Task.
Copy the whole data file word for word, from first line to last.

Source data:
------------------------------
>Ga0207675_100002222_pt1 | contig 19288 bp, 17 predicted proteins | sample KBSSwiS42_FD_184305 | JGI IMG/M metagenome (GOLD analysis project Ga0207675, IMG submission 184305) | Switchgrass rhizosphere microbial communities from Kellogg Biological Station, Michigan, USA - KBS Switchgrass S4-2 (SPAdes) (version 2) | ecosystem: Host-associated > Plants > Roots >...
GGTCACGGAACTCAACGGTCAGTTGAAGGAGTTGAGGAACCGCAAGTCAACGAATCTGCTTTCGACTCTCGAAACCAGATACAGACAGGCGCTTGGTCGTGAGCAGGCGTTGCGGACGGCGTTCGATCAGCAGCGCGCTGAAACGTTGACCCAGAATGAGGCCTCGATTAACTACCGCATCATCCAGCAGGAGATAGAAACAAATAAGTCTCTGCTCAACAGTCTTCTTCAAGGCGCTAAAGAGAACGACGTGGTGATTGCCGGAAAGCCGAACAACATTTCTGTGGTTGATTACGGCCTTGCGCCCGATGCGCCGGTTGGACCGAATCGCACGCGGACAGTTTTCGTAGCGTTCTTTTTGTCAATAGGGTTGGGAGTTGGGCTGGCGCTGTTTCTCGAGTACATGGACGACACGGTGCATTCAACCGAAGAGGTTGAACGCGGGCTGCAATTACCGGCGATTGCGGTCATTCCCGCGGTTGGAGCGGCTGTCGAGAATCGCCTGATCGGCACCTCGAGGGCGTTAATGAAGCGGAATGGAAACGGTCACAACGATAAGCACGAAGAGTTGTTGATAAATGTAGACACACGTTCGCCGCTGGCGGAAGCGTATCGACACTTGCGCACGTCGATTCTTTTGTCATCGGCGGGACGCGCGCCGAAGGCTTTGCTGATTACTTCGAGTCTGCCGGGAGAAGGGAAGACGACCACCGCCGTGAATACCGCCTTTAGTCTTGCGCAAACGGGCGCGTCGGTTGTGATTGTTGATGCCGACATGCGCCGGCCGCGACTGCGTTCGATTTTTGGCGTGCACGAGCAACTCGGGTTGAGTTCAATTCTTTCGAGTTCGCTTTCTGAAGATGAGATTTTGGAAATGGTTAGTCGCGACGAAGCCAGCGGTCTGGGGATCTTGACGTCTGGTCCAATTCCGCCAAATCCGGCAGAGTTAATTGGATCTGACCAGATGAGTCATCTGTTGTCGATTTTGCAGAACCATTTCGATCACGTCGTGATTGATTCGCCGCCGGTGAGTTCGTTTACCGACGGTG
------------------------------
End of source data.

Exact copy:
>Ga0207675_100002222_pt1 | contig 19288 bp, 17 predicted proteins | sample KBSSwiS42_FD_184305 | JGI IMG/M metagenome (GOLD analysis project Ga0207675, IMG submission 184305) | Switchgrass rhizosphere microbial communities from Kellogg Biological Station, Michigan, USA - KBS Switchgrass S4-2 (SPAdes) (version 2) | ecosystem: Host-associated > Plants > Roots >...
GGTCACGGAACTCAACGGTCAGTTGAAGGAGTTGAGGAACCGCAAGTCAACGAATCTGCTTTCGACTCTCGAAACCAGATACAGACAGGCGCTTGGTCGTGAGCAGGCGTTGCGGACGGCGTTCGATCAGCAGCGCGCTGAAACGTTGACCCAGAATGAGGCCTCGATTAACTACCGCATCATCCAGCAGGAGATAGAAACAAATAAGTCTCTGCTCAACAGTCTTCTTCAAGGCGCTAAAGAGAACGACGTGGTGATTGCCGGAAAGCCGAACAACATTTCTGTGGTTGATTACGGCCTTGCGCCCGATGCGCCGGTTGGACCGAATCGCACGCGGACAGTTTTCGTAGCGTTCTTTTTGTCAATAGGGTTGGGAGTTGGGCTGGCGCTGTTTCTCGAGTACATGGACGACACGGTGCATTCAACCGAAGAGGTTGAACGCGGGCTGCAATTACCGGCGATTGCGGTCATTCCCGCGGTTGGAGCGGCTGTCGAGAATCGCCTGATCGGCACCTCGAGGGCGTTAATGAAGCGGAATGGAAACGGTCACAACGATAAGCACGAAGAGTTGTTGATAAATGTAGACACACGTTCGCCGCTGGCGGAAGCGTATCGACACTTGCGCACGTCGATTCTTTTGTCATCGGCGGGACGCGCGCCGAAGGCTTTGCTGATTACTTCGAGTCTGCCGGGAGAAGGGAAGACGACCACCGCCGTGAATACCGCCTTTAGTCTTGCGCAAACGGGCGCGTCGGTTGTGATTGTTGATGCCGACATGCGCCGGCCGCGACTGCGTTCGATTTTTGGCGTGCACGAGCAACTCGGGTTGAGTTCAATTCTTTCGAGTTCGCTTTCTGAAGATGAGATTTTGGAAATGGTTAGTCGCGACGAAGCCAGCGGTCTGGGGATCTTGACGTCTGGTCCAATTCCGCCAAATCCGGCAGAGTTAATTGGATCTGACCAGATGAGTCATCTGTTGTCGATTTTGCAGAACCATTTCGATCACGTCGTGATTGATTCGCCGCCGGTGAGTTCGTTTACCGACGGTG